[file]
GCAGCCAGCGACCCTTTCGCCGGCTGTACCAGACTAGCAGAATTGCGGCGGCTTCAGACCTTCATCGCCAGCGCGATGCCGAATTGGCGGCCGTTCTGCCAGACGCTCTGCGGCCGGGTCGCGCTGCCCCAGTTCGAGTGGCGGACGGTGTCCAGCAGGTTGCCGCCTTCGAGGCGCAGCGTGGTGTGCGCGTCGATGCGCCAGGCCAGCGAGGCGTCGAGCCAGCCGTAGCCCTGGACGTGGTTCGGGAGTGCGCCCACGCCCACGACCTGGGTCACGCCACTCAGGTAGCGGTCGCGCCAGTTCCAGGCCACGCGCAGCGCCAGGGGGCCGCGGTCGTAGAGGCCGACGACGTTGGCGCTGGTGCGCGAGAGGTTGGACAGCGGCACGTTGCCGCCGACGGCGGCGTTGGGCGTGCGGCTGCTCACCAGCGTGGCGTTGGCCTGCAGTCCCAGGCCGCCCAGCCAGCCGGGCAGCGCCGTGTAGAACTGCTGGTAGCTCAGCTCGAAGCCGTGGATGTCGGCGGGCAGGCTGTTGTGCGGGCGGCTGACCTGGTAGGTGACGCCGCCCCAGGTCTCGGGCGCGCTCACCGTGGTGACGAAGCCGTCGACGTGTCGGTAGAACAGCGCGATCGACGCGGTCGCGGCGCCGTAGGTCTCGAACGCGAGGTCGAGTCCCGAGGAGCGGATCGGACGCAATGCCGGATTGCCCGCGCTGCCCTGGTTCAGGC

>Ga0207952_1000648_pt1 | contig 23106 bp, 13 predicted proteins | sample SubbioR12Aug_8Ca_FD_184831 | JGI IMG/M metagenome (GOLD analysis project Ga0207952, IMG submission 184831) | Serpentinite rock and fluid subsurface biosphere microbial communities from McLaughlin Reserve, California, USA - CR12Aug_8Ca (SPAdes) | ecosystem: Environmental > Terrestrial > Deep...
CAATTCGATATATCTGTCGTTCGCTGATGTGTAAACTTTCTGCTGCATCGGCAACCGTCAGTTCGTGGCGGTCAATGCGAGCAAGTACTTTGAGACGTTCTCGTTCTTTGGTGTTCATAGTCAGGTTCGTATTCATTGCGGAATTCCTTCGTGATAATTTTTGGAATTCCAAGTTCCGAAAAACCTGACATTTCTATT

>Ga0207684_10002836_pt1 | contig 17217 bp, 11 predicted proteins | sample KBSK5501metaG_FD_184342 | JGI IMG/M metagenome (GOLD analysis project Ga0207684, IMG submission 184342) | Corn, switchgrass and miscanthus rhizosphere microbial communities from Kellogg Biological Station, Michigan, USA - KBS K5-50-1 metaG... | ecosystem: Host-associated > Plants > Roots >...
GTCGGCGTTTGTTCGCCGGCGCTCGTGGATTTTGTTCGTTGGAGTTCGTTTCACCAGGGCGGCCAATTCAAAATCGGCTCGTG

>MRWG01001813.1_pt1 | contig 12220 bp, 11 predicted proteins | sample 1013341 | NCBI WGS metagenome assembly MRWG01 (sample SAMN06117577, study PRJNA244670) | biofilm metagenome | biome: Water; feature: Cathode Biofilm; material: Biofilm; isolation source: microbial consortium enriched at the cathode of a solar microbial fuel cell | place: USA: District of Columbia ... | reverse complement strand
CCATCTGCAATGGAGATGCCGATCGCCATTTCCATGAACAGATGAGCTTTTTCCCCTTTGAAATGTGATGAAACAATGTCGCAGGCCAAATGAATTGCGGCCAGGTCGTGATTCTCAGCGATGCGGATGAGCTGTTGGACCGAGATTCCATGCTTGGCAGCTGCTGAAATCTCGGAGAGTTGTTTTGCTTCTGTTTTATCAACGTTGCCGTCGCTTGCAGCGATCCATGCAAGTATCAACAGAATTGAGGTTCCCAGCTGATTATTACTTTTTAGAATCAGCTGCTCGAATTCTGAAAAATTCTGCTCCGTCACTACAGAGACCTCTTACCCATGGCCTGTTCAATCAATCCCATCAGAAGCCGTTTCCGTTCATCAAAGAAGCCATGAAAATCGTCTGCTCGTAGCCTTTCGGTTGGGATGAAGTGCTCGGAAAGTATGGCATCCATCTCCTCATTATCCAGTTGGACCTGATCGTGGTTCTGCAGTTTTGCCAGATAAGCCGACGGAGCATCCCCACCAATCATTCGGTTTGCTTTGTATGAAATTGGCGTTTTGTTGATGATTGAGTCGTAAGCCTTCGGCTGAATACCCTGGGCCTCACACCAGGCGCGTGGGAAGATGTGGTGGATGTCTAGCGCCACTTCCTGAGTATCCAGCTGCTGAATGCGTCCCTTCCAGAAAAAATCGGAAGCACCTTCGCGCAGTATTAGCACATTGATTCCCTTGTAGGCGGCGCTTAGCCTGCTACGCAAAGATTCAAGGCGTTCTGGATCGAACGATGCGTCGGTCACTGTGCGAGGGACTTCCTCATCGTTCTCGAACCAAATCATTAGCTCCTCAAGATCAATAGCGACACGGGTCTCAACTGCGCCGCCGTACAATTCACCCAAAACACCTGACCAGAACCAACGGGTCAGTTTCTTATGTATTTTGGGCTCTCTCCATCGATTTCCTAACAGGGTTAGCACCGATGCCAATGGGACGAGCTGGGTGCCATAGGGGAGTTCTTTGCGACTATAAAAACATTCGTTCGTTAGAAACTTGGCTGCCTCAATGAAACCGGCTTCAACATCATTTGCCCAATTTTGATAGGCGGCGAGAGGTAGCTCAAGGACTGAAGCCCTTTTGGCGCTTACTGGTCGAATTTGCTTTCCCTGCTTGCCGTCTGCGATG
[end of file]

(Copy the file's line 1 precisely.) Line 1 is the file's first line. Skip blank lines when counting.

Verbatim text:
GCAGCCAGCGACCCTTTCGCCGGCTGTACCAGACTAGCAGAATTGCGGCGGCTTCAGACCTTCATCGCCAGCGCGATGCCGAATTGGCGGCCGTTCTGCCAGACGCTCTGCGGCCGGGTCGCGCTGCCCCAGTTCGAGTGGCGGACGGTGTCCAGCAGGTTGCCGCCTTCGAGGCGCAGCGTGGTGTGCGCGTCGATGCGCCAGGCCAGCGAGGCGTCGAGCCAGCCGTAGCCCTGGACGTGGTTCGGGAGTGCGCCCACGCCCACGACCTGGGTCACGCCACTCAGGTAGCGGTCGCGCCAGTTCCAGGCCACGCGCAGCGCCAGGGGGCCGCGGTCGTAGAGGCCGACGACGTTGGCGCTGGTGCGCGAGAGGTTGGACAGCGGCACGTTGCCGCCGACGGCGGCGTTGGGCGTGCGGCTGCTCACCAGCGTGGCGTTGGCCTGCAGTCCCAGGCCGCCCAGCCAGCCGGGCAGCGCCGTGTAGAACTGCTGGTAGCTCAGCTCGAAGCCGTGGATGTCGGCGGGCAGGCTGTTGTGCGGGCGGCTGACCTGGTAGGTGACGCCGCCCCAGGTCTCGGGCGCGCTCACCGTGGTGACGAAGCCGTCGACGTGTCGGTAGAACAGCGCGATCGACGCGGTCGCGGCGCCGTAGGTCTCGAACGCGAGGTCGAGTCCCGAGGAGCGGATCGGACGCAATGCCGGATTGCCCGCGCTGCCCTGGTTCAGGC